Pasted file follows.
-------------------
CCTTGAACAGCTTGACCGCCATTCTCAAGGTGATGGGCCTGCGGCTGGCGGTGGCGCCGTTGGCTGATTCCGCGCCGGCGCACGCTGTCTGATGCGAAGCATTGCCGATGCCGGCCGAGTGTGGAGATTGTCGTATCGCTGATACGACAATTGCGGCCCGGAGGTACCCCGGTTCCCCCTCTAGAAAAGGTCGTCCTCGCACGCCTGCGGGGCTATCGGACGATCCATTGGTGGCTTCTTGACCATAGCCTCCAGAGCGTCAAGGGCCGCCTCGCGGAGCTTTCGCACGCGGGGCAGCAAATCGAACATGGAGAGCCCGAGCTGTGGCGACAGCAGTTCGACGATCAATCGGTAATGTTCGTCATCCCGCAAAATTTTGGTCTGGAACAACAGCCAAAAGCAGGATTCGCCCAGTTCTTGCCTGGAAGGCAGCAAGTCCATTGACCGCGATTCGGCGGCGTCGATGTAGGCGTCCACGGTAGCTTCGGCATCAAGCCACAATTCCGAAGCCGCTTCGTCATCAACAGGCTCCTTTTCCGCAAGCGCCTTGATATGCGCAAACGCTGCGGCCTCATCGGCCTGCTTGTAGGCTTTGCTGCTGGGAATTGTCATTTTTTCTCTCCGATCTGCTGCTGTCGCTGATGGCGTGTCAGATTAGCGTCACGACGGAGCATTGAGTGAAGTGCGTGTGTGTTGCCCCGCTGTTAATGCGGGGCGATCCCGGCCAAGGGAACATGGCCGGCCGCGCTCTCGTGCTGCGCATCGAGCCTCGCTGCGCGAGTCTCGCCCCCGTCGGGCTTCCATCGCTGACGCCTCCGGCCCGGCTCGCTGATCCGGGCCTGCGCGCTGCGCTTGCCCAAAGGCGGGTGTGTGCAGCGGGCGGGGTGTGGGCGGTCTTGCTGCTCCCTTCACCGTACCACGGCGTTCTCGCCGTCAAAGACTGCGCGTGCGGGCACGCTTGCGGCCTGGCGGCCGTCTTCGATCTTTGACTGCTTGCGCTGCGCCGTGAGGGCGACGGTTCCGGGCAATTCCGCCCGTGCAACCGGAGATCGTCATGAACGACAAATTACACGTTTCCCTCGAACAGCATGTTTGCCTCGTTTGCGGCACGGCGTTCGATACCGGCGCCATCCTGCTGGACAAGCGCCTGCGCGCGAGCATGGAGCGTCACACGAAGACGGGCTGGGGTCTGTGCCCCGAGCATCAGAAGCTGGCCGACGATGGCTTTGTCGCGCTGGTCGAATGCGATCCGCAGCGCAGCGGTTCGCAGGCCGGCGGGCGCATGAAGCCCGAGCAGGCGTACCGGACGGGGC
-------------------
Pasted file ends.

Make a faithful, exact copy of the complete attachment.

CCTTGAACAGCTTGACCGCCATTCTCAAGGTGATGGGCCTGCGGCTGGCGGTGGCGCCGTTGGCTGATTCCGCGCCGGCGCACGCTGTCTGATGCGAAGCATTGCCGATGCCGGCCGAGTGTGGAGATTGTCGTATCGCTGATACGACAATTGCGGCCCGGAGGTACCCCGGTTCCCCCTCTAGAAAAGGTCGTCCTCGCACGCCTGCGGGGCTATCGGACGATCCATTGGTGGCTTCTTGACCATAGCCTCCAGAGCGTCAAGGGCCGCCTCGCGGAGCTTTCGCACGCGGGGCAGCAAATCGAACATGGAGAGCCCGAGCTGTGGCGACAGCAGTTCGACGATCAATCGGTAATGTTCGTCATCCCGCAAAATTTTGGTCTGGAACAACAGCCAAAAGCAGGATTCGCCCAGTTCTTGCCTGGAAGGCAGCAAGTCCATTGACCGCGATTCGGCGGCGTCGATGTAGGCGTCCACGGTAGCTTCGGCATCAAGCCACAATTCCGAAGCCGCTTCGTCATCAACAGGCTCCTTTTCCGCAAGCGCCTTGATATGCGCAAACGCTGCGGCCTCATCGGCCTGCTTGTAGGCTTTGCTGCTGGGAATTGTCATTTTTTCTCTCCGATCTGCTGCTGTCGCTGATGGCGTGTCAGATTAGCGTCACGACGGAGCATTGAGTGAAGTGCGTGTGTGTTGCCCCGCTGTTAATGCGGGGCGATCCCGGCCAAGGGAACATGGCCGGCCGCGCTCTCGTGCTGCGCATCGAGCCTCGCTGCGCGAGTCTCGCCCCCGTCGGGCTTCCATCGCTGACGCCTCCGGCCCGGCTCGCTGATCCGGGCCTGCGCGCTGCGCTTGCCCAAAGGCGGGTGTGTGCAGCGGGCGGGGTGTGGGCGGTCTTGCTGCTCCCTTCACCGTACCACGGCGTTCTCGCCGTCAAAGACTGCGCGTGCGGGCACGCTTGCGGCCTGGCGGCCGTCTTCGATCTTTGACTGCTTGCGCTGCGCCGTGAGGGCGACGGTTCCGGGCAATTCCGCCCGTGCAACCGGAGATCGTCATGAACGACAAATTACACGTTTCCCTCGAACAGCATGTTTGCCTCGTTTGCGGCACGGCGTTCGATACCGGCGCCATCCTGCTGGACAAGCGCCTGCGCGCGAGCATGGAGCGTCACACGAAGACGGGCTGGGGTCTGTGCCCCGAGCATCAGAAGCTGGCCGACGATGGCTTTGTCGCGCTGGTCGAATGCGATCCGCAGCGCAGCGGTTCGCAGGCCGGCGGGCGCATGAAGCCCGAGCAGGCGTACCGGACGGGGC